After a video introducing the Seabin to the world hit the 800 million view mark, Pete Ceglinski, the co-inventor of Seabin, stopped counting.
The floating garbage can, which sucks water in through an open top, drawing in rubbish floating on the surface, is a seductively simple gadget that, in the viral video, promised to “clean up the ocean”.
But the hype proved to be a “double-edged sword,” says the surfer and former boat builder who quit his job to turn Seabin into a business, setting up Seabin Project, the Mallorca, Spain-based company behind the device.
“People called us hypocrites for using plastic to catch plastic,” says the 39 year-old Australian of the invention, which features a catch bag made from high-density polyethylene, a strong petroleum-based plastic used to make drink bottles.
Hollywood actor Adrian Grenier, who fronts ocean life charity Lonely Whale Foundation, called autonomous plastic-sucking filters “gimmicky” in an interview with Eco-Business last year. They are not a viable solution to a problem that starts on land, not in the sea, he said.
The plastic crisis is very new. No one really knows just how damaging microplastics will be for our oceans, and for us.
Pete Ceglinski, co-founder and chief executive officer, Seabin Project
Ceglinski shrugs off such criticism. “We’re not telling you that the Seabin is going to save the ocean, when it’s not. It’s just going to clean up some of the mess we put in it.”
How effective is the Seabin?
The Seabin is considerably smaller than the average municipal garbage bin, and can hold 20kg of debris at a time.
It is not designed for the open ocean, and is best suited to the calm waters of ports and marinas, such as the Republic of Singapore Yacht Club, where the Seabin was deployed for the first time in Asia on Tuesday.
In a typical day with good weather, an individual Seabin will catch 1.5 kg of debris—a drop in the ocean compared to the 2 million kg of plastic that finds its way into the sea daily.
But demand for Seabins could put a bigger dent in ocean plastic pollution. A pre-sales campaign launched in November last year led to more than 5,000 orders from 330 marinas in 170 countries.
“The challenge now is how to meet this demand,” says Ceglinski, adding that 70,000 tonnes of marine debris could be removed from the ocean every year once the orders are met and the Seabins are put to work.
What has the Seabin been catching?
The most commonly caught objects by Seabins are cigarettes butts (29 per cent of all debris caught. Plastic fragments (28 per cent) and food wrappers (26 per cent) are also very common, followed by foam particles (5 per cent), bottle caps (4 per cent), straws, stirrers (2 per cent), cans and plastic bags (1 per cent).
The device also traps microfibres as small as 0.3 milimetres, and sucks in oil which collects in an oil pad at the bottom of the catch bag.
So far, no fish have been known to have been snared in Seabins, Ceglinski says.
Over 24 hours in the Singapore Yacht Club marina, the Seabin caught a cup of Myojo instant noodles, a can of 100Plus, a bottle of Cif surface cleaner, a plastic cup, a drinking straw and a sheet of bubble wrap.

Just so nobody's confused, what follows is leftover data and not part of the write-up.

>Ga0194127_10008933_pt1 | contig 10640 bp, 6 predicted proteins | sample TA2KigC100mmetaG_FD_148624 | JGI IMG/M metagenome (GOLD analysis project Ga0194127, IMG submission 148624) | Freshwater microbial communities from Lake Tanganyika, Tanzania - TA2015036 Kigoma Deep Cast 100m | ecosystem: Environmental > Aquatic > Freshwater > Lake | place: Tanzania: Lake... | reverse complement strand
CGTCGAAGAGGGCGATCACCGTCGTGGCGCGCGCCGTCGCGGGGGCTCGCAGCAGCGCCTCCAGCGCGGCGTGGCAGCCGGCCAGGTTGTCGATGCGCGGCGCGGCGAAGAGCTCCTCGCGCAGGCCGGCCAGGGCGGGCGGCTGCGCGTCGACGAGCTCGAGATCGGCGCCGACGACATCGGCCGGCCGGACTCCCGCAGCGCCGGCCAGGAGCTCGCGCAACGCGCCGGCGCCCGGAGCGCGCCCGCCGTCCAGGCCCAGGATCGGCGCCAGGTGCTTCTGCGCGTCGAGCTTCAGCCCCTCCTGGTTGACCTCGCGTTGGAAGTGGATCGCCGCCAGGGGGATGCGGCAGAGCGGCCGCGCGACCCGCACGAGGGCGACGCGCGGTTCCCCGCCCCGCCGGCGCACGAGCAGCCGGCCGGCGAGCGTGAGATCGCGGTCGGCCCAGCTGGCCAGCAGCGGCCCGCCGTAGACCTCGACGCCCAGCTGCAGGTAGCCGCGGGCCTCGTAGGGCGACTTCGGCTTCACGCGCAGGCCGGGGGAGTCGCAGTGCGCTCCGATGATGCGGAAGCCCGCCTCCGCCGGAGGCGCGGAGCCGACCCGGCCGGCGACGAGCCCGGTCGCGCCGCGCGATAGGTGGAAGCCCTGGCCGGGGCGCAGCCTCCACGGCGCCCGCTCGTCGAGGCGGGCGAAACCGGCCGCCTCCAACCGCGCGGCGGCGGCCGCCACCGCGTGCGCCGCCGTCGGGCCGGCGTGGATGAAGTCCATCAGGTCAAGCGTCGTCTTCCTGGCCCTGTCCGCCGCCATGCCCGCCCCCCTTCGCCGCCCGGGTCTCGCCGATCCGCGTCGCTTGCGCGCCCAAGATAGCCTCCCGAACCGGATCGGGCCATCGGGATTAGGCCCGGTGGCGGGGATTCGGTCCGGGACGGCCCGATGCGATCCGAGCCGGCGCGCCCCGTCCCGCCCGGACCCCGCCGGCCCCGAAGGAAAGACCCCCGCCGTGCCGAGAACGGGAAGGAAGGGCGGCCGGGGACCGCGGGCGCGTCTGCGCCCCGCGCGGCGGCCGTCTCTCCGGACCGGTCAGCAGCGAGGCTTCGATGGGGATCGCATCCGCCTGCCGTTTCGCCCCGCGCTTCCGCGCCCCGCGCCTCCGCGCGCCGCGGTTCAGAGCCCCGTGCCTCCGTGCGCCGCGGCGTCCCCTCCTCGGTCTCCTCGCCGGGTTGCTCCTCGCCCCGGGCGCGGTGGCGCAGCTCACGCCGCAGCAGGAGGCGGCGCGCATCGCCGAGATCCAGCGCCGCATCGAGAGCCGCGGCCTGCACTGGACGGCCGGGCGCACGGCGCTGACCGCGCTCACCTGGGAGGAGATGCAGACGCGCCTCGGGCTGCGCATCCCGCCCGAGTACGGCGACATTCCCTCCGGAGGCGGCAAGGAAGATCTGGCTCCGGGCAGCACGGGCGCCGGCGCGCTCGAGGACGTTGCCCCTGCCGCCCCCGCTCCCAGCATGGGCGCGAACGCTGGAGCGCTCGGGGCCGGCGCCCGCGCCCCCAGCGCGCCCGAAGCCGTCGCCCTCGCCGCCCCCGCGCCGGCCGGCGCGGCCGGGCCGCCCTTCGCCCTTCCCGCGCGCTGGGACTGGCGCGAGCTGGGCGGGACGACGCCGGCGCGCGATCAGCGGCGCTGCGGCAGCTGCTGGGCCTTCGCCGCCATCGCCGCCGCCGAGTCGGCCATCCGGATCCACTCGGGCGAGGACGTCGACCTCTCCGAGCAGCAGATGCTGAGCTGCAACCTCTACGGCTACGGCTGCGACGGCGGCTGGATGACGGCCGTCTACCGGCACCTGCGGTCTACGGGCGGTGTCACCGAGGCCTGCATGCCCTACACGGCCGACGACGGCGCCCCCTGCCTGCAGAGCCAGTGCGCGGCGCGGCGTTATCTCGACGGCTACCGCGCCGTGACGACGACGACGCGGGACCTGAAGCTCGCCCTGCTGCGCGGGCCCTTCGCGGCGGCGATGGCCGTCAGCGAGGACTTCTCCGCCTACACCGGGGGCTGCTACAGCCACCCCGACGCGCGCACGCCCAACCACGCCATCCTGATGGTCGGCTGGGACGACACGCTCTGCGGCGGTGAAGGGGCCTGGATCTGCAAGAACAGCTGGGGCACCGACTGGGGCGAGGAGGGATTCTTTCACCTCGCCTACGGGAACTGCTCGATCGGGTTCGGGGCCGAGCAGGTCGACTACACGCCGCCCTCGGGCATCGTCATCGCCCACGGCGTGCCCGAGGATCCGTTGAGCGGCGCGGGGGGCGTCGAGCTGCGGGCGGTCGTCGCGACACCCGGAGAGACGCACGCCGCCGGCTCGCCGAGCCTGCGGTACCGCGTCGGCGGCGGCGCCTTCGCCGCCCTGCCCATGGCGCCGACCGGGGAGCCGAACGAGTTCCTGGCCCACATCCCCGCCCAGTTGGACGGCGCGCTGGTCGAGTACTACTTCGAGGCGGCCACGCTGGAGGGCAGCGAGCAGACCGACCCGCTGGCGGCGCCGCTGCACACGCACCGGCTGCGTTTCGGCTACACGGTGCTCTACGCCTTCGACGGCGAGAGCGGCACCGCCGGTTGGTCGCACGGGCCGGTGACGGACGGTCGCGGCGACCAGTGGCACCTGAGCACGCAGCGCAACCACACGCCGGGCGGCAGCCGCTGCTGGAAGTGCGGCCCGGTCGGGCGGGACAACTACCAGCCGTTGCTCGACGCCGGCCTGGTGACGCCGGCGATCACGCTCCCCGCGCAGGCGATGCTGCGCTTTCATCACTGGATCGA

Ceglinski says it was a “good outcome,” considering the yacht club is next to the world’s second largest container port, and not far from three of world’s biggest plastic-polluting countries, Indonesia, Malaysia and Thailand.
But he noted that the debris captured in Singapore contained the highest concentration of plastic nurdles—the lentil-sized pellets used as a raw material to make plastic products—that he had seen anywhere, and Seabins are operationals in United States, Canada, United Kingdom, Bermuda, Finland, Netherlands, France, Montenegro, and Spain.
“The plastic crisis is very new. No one really knows just how damaging microplastics will be for our oceans, and for us,” says Ceglinski.
The recyclable trash collected will be placed in the recycling bins on site at the club, although Ceglinski adds that the company will be working with recycling specialist Terracycle to ensure the plastic debris does not end up in the incinerator.
Where next for the Seabin?
Through a partnership with Wärtsilä, a US$6 billion company that makes smart technology for the shipping and energy sectors, 30 Seabins are to be deployed in 25 other countries.
The device is on sale for Euros 3,300 (US$4,000). Future versions of the Seabin could use discarded fishing nets as the catch bag and will be bigger in size to catch more trash. They could also be fitted with solar panels or even wind turbines, Ceglinski says.
The current version, the Seabin V5 series, is powered by a 500-watt submersible water pump, which uses as much energy in a day as a flat-screen television, and costs about US$1 a day to run.
Though the aim is to put Seabins to work in as many ports and marinas as possible, Ceglinski pointed to his invention’s role in educating people about the consequences of overconsuming plastic, and in informing the science community more about the sort of trash drifting in our oceans.
“Selling Seabins is only half of what we do,” he says. Seabin Project has developed an open-source education programme for schools, and is working with environmental engineer Jenna Jambeck to scale up a project to analyse the marine debris data collected.
Ceglinski says: “Real change starts with ourselves. We need to refuse single-use plastic items and takeaway coffee cups, and be more diligent recyclers.”
“The real failure with the ocean plastic problem is us as humans—because plastic is an amazing material. It’s just a little bit too advanced for us, and we’re still catching up to what using so much of a material that can last 1,000 years really means for us and our planet.”
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